This is significant. Britain has global interests and needs to remain a global power to protect them. No-one can predict with any certainty where the next substantial threat will come from. As a consequence, our armed forces need to be of sufficient capability so that, in concert with our US and other allies, we are prepared to meet the challenge. The South China Sea or the Straits of Hormuz, for example, may seem far away but, given the vast majority of our goods arrive by sea, its importance to us would soon become apparent should sea lanes become closed.

And yet we continue to make cuts. Our army is now the smallest since Napoleonic times. Cost-cutting plans to replace 20,000 regular troops with 30,000 reservists will create unacceptable capability gaps in the short term and false economies in the long. My attempt to get the government to think again during the passage of the defence reform bill fell on deaf ears.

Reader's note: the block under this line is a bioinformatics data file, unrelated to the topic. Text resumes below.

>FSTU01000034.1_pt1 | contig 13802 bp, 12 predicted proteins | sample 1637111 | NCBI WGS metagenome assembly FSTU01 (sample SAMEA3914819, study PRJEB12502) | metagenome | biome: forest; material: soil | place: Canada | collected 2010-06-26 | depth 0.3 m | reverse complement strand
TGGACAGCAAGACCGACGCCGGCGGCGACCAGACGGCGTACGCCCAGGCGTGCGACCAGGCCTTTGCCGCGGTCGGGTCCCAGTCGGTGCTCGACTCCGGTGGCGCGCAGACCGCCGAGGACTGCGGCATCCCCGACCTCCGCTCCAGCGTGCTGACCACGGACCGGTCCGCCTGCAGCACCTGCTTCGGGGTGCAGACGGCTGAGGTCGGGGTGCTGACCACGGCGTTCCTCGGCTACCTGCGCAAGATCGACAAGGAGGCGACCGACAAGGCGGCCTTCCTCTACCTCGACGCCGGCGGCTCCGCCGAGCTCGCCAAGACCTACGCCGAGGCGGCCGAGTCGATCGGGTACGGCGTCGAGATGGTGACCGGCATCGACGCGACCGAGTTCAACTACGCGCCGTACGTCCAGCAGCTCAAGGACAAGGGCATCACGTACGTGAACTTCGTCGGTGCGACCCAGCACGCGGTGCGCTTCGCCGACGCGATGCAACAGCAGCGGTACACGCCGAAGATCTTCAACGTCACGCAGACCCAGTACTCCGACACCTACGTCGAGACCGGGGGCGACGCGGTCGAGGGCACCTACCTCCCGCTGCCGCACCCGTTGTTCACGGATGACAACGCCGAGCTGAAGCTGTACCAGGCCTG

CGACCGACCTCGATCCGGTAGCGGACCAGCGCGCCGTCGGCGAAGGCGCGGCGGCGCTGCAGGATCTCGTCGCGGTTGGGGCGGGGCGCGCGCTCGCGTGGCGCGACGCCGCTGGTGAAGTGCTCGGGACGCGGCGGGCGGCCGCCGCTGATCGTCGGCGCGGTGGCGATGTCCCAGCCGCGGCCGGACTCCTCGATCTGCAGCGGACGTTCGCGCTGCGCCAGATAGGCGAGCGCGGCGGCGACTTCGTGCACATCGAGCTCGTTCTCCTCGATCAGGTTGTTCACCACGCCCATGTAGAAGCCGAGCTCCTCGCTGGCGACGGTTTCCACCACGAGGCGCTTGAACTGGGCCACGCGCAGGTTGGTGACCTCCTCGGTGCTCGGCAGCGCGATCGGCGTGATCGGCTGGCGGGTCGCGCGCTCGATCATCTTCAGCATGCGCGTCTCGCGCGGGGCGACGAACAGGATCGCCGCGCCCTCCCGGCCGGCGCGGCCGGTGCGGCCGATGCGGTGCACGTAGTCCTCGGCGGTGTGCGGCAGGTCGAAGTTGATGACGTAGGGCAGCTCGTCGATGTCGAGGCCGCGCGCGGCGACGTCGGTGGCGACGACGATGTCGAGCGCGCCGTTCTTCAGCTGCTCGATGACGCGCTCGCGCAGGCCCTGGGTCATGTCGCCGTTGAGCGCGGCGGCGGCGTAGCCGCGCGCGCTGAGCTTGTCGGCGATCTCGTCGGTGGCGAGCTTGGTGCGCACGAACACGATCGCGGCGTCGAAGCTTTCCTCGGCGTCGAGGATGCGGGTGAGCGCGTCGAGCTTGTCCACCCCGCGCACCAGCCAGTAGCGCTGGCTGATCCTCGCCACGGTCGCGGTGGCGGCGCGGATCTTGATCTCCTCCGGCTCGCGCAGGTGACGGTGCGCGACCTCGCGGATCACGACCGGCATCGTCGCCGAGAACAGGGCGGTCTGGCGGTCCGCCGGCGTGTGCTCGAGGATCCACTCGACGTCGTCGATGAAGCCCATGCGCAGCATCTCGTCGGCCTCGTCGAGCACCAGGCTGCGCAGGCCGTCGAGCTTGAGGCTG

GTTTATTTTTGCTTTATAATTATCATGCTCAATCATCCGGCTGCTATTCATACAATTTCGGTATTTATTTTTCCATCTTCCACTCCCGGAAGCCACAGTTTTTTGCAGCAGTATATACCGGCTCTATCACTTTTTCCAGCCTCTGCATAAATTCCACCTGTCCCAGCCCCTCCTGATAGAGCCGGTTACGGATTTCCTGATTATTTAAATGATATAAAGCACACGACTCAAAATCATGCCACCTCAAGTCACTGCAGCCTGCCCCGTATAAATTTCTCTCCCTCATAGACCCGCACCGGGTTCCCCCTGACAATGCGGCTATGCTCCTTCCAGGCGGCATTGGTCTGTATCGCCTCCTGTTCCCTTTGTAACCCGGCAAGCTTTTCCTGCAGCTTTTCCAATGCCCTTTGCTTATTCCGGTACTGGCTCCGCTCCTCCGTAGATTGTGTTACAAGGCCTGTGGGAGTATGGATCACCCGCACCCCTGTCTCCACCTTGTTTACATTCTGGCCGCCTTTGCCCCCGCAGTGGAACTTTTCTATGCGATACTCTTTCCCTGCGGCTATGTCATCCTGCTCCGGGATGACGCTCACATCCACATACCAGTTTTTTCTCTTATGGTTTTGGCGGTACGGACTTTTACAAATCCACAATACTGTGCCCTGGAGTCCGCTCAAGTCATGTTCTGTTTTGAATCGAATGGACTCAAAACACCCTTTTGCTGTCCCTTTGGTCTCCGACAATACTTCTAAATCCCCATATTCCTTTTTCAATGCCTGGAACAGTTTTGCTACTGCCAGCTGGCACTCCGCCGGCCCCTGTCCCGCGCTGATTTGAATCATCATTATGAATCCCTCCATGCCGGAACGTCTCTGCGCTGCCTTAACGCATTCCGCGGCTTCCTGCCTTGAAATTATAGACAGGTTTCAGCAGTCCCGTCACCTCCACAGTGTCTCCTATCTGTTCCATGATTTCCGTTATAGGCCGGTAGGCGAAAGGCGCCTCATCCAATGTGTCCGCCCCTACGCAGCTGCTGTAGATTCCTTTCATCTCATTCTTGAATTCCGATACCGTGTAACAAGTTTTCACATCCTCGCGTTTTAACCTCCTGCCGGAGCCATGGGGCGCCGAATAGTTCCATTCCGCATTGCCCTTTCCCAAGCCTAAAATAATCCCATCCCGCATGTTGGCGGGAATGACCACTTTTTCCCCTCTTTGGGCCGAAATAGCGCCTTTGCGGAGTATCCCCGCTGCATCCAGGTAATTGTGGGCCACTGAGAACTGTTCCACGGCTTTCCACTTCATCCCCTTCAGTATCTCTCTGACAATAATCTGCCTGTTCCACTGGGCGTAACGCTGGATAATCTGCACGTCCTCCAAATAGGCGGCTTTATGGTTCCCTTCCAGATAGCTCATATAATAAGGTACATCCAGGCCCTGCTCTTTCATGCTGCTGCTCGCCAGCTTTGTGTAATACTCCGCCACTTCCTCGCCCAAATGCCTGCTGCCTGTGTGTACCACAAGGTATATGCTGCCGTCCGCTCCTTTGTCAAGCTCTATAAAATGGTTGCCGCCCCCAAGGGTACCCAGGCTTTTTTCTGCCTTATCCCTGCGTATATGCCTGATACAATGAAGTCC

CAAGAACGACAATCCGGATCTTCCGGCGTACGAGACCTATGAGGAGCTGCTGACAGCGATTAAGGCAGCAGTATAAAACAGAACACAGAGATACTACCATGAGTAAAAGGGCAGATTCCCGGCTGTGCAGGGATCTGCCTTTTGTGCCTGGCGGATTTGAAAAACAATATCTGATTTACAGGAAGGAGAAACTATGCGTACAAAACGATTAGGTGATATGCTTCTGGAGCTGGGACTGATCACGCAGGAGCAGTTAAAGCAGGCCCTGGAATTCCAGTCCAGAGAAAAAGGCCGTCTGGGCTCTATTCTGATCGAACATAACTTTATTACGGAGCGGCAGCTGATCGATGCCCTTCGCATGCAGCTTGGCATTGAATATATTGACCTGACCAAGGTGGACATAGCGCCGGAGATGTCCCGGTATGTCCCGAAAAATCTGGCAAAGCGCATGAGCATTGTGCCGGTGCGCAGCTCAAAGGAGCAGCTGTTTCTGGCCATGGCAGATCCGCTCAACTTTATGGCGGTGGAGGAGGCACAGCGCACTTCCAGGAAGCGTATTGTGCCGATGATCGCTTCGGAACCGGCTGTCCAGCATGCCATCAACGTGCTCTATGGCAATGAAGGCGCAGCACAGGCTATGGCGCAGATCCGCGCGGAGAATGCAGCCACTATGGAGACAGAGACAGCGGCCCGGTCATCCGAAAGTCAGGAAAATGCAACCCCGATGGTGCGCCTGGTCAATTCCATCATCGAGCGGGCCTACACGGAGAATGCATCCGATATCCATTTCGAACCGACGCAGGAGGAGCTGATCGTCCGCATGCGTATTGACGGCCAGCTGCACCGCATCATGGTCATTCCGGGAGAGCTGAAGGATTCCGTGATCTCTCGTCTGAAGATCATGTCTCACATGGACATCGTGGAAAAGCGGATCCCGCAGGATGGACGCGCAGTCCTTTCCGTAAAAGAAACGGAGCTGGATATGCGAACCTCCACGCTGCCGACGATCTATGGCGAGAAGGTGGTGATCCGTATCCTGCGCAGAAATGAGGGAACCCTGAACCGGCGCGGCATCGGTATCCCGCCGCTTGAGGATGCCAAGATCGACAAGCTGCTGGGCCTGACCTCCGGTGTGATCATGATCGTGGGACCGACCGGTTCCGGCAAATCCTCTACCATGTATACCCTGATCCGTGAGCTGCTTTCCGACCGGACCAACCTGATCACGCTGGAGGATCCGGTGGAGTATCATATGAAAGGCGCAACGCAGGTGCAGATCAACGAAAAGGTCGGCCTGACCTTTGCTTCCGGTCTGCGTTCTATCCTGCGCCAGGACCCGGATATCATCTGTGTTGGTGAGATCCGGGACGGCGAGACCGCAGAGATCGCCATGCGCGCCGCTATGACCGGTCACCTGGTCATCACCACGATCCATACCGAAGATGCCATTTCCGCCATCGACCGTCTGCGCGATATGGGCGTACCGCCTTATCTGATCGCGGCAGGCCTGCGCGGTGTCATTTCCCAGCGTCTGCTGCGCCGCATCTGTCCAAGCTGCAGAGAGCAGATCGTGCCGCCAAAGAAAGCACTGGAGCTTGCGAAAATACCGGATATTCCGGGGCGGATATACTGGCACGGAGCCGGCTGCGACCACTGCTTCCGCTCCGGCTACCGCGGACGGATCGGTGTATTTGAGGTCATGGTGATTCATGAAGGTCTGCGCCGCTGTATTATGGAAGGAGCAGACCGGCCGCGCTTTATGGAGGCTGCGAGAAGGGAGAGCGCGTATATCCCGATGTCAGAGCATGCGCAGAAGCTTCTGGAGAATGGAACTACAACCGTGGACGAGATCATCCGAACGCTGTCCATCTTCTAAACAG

Things are no better at sea. The Royal Navy has been reduced to a mere 19 surface ships. Not so long ago, a strategic defence review suggested the number should be closer to 30. Our aircraft carriers are slowly being built: but one may be mothballed almost upon completion, and the other will have to await fighter jets.

It is not much better in the skies. As reported in January, the Harrier-replacing F-35 fighter is beset with software problems and is proving less reliable than anticipated. In addition, following the decision to scrap the latest version of the venerable Nimrod – after billions spent to upgrade it – Britain is without a marine patrol aircraft. That is quite an extraordinary fact for an island nation such as ours.